“When adults say, "Teenagers think they are invincible" with that sly, stupid smile on their faces, they don't know how right they are. We need never be hopeless, because we can never be irreparably broken. We think that we are invincible because we are. We cannot be born, and we cannot die. Like all energy, we can only change shapes and sizes and manifestations. They forget that when they get old. They get scared of losing and failing. But that part of us greater than the sum of our parts cannot begin and cannot end, and so it cannot fail."
Miles Halter is in search of a “Great Perhaps”, to quote Francois Rebelais and believes he’ll find it at Culver Creek Preparatory School in Alabama. His goal may seem strange but Miles is far from ordinary. His main hobby is memorizing the last words of famous people.
He’s fortunate enough to room with Chip Martin, otherwise known as “The Colonel” who likewise gifts Miles with the nickname “Pudge” on account that he’s skinny as a rail. Through “The Colonel” he’s soon introduced to Alaska Young, a wild, mysterious, energetic and independent young woman. Miles is instantly hooked but Alaska isn’t interested. She’s dating a college man but intentionally flirts with Miles, driving him to distraction.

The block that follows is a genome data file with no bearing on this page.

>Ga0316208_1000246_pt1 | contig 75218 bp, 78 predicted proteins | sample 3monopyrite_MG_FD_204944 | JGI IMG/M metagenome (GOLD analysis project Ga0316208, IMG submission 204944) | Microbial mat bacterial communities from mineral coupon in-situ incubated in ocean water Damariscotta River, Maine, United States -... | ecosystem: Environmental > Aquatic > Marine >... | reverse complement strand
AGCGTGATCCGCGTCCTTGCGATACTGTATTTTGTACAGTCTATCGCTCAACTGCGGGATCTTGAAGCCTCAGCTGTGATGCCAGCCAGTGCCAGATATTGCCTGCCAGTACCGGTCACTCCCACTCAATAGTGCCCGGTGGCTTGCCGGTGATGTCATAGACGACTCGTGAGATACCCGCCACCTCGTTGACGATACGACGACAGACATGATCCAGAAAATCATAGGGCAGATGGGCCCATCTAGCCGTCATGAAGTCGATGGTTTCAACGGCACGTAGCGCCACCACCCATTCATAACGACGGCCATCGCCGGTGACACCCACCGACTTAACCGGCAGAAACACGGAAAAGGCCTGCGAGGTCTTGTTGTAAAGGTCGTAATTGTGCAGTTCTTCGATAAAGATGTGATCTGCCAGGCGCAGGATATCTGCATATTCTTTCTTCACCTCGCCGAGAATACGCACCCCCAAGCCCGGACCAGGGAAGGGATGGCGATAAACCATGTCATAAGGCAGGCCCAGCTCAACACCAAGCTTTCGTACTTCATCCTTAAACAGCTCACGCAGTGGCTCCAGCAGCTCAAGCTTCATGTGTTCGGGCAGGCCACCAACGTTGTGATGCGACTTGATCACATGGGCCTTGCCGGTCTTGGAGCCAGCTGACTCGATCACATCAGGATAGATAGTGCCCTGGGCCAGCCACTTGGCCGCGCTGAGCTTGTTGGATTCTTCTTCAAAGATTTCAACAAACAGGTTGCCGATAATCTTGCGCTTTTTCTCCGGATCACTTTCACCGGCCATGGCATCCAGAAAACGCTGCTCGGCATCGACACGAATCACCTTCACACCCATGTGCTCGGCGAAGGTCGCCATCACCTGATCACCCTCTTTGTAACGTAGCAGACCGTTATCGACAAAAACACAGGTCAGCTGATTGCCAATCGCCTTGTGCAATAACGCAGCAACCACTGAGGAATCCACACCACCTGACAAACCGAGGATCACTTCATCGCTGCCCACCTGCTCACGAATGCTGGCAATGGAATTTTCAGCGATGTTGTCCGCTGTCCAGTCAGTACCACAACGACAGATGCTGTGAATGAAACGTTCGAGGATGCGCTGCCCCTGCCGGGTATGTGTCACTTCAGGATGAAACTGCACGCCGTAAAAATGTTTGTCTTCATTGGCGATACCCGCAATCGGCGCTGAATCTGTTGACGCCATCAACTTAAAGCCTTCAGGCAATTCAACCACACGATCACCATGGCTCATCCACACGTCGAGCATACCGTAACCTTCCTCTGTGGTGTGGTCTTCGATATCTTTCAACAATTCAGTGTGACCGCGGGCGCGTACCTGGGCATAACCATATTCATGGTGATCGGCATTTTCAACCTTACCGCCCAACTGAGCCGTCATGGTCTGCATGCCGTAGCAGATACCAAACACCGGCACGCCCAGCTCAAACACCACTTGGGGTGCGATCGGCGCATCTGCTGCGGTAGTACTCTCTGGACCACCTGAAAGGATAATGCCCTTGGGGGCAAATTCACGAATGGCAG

While trying to survive the trials of high school, a strict headmaster, an existential theology class and a killer swan, Miles finds himself on the receiving end of hazing. The “Weekend Warriors” are a group of rich preps that go home for the weekend and end up duct taping Miles and throwing him into a lake. An act of revenge by “The Colonel” and his band of misfits elicits an all-out prank-war. Their humourous machinations are soon overshadowed by loss though, as the events of one night lead to a tragic end. Need and desperation drive both Miles and “The Colonel” towards the truth, only to realize that there are things in life that can never be fully explained.
In this debut novel by John Green we are introduced to a bevy of unique characters. Their realistic interactions, mistakes and dialogue makes for a believable read and bring to light the dark undertones present in the life of every teenager. The detail inherent in the characters as well is well thought out. Miles is quirky and constantly quoting last words; “The Colonel” has a stash of vodka hidden in his milk, making for a pretty disgusting combination; Alaska is concerned with labyrinths and has a thing for white flowers.
I would highly recommend this book to anyone interested in a coming of age book containing a well-rounded group of teenagers.